Born in Winnipeg, Canada in June 1914, Johnny Kent obtained a private pilot’s licence at 17.
Two years later he became the youngest commercial pilot in Canada. In 1935 he joined the RAF on a short service commission and after pilot training joined No 19 Squadron to fly Gloster Gauntlet biplane fighters.
In 1937 he moved to the Experimental Section Royal Aircraft Establishment, Farnborough, where he was awarded the Air Force Medal for his work on testing the effects of colliding aircraft with balloon cables. He had collided with 300 cables and survived.
In July 1940, Kent joined No 303 (Polish) Squadron as a flight commander and destroyed a Messerschmitt Bf 109 fighter aircraft and a Junkers Ju 88 bomber in September and another Bf 109 the following month. He was awarded the Distinguished Flying Cross and the Krzyz Walecznych (a Polish decoration) before being posted to Biggin Hill to command No 92 Squadron.
In November he destroyed three Bf 109s before being posted to an Operational Training Unit as Wing Commander Flying. Seven months later he arrived at Northolt to command a Polish Wing. He quickly destroyed three more Bf 109s.
Later in 1941 he was appointed to lead the Kenley Wing with whom he destroyed two further Messerschmitt 109s. In October he was awarded a Bar to his DFC and later in the year was sent on a lecture tour of Canada and the United States. In 1942 he became Station Commander of Church Fenton before being posted to the Middle East. He returned to the UK in March 1944 and remained in the RAF at the end of the war.
In 1946 he became Personal Staff Officer to Sholto Douglas, C-in-C of the British Zone in occupied Germany. His next posting was as Chief Test Pilot at Farnborough, responsible for testing the early British jet aircraft.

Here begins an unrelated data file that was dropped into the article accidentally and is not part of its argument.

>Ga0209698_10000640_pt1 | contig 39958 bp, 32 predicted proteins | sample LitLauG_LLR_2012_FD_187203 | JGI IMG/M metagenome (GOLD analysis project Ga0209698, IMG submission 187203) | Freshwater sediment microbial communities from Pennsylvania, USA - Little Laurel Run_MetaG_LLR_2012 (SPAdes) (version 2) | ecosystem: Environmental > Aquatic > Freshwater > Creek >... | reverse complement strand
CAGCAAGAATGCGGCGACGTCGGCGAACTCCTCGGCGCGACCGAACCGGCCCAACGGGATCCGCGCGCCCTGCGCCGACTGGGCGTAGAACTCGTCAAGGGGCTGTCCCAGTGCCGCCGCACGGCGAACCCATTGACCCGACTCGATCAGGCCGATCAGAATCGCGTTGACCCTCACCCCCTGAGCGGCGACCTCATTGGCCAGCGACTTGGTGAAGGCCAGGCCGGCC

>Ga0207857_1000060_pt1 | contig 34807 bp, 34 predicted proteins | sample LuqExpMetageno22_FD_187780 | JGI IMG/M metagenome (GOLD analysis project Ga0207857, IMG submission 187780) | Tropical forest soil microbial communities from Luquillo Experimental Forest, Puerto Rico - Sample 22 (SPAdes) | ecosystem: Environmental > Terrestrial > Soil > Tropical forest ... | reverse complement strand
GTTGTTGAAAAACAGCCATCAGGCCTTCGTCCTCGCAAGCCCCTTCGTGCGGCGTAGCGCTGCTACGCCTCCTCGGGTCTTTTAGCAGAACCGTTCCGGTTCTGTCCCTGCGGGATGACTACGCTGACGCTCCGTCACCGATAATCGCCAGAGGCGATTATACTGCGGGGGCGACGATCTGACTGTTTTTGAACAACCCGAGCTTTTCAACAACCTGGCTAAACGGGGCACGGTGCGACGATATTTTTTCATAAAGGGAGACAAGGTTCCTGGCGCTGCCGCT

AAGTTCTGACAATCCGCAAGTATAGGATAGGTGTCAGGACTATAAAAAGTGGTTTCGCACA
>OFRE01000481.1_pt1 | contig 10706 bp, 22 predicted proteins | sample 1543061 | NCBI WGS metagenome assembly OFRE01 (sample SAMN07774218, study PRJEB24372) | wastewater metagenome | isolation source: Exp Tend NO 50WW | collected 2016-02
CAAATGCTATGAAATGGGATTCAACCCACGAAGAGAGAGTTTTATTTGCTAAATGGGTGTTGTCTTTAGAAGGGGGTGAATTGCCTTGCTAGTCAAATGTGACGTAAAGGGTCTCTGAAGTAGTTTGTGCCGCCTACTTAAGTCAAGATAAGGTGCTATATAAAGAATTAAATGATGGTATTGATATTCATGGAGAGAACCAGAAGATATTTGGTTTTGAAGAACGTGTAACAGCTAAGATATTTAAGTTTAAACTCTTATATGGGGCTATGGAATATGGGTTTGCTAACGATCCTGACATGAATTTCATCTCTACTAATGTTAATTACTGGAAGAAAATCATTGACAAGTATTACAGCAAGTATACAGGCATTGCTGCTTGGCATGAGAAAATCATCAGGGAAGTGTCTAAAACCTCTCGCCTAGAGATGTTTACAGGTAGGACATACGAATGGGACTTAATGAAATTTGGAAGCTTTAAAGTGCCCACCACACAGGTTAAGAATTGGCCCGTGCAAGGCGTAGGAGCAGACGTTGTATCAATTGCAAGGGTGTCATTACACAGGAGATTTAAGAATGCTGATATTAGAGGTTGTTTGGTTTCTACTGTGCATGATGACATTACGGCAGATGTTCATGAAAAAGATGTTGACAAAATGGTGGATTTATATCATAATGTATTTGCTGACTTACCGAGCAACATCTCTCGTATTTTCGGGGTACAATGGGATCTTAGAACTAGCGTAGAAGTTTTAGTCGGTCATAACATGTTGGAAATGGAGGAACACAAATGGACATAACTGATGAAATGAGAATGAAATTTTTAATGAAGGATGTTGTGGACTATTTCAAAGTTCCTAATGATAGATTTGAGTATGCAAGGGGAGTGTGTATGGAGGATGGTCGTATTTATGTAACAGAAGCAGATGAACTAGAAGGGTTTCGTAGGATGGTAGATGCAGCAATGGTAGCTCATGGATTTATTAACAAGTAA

In 1953 Kent was appointed as Commanding Officer of RAF Tangmere and was present when Squadron Leader Neville Duke, Hawker’s Chief Test Pilot, achieved the world airspeed record from the airfield that September.
To accommodate the 80 journalists and cameramen present, Kent ordered the station’s gym be turned into a dormitory.
In addition to being a fighter station, Tangmere was a Master Diversion Airfield with its own Custom Officer. This meant the airfield received about 2,000 visitors a year, including HRH the Duke of Edinburgh who would regularly fly in when visiting nearby Goodwood, Cowdrey Park and Arundel Castle when the Queen was visiting the Duke and Duchess of Norfolk.
In 1954, Kent hosted the Queen when she was at Tangmere to see Prince Philip depart in a Royal Canadian Air Force DC4-M North Star aircraft for the opening of the Vancouver British Empire and Commonwealth Games.
Group Captain John (Johnny) Kent retired from the RAF on December 1 1956. He died on October 7 1985, aged 71.
This is the 35th in a series of monthly articles on the people of RAF Tangmere. More information about the museum, including opening times and entry prices can be found online at www.tangmere-museum.org.uk
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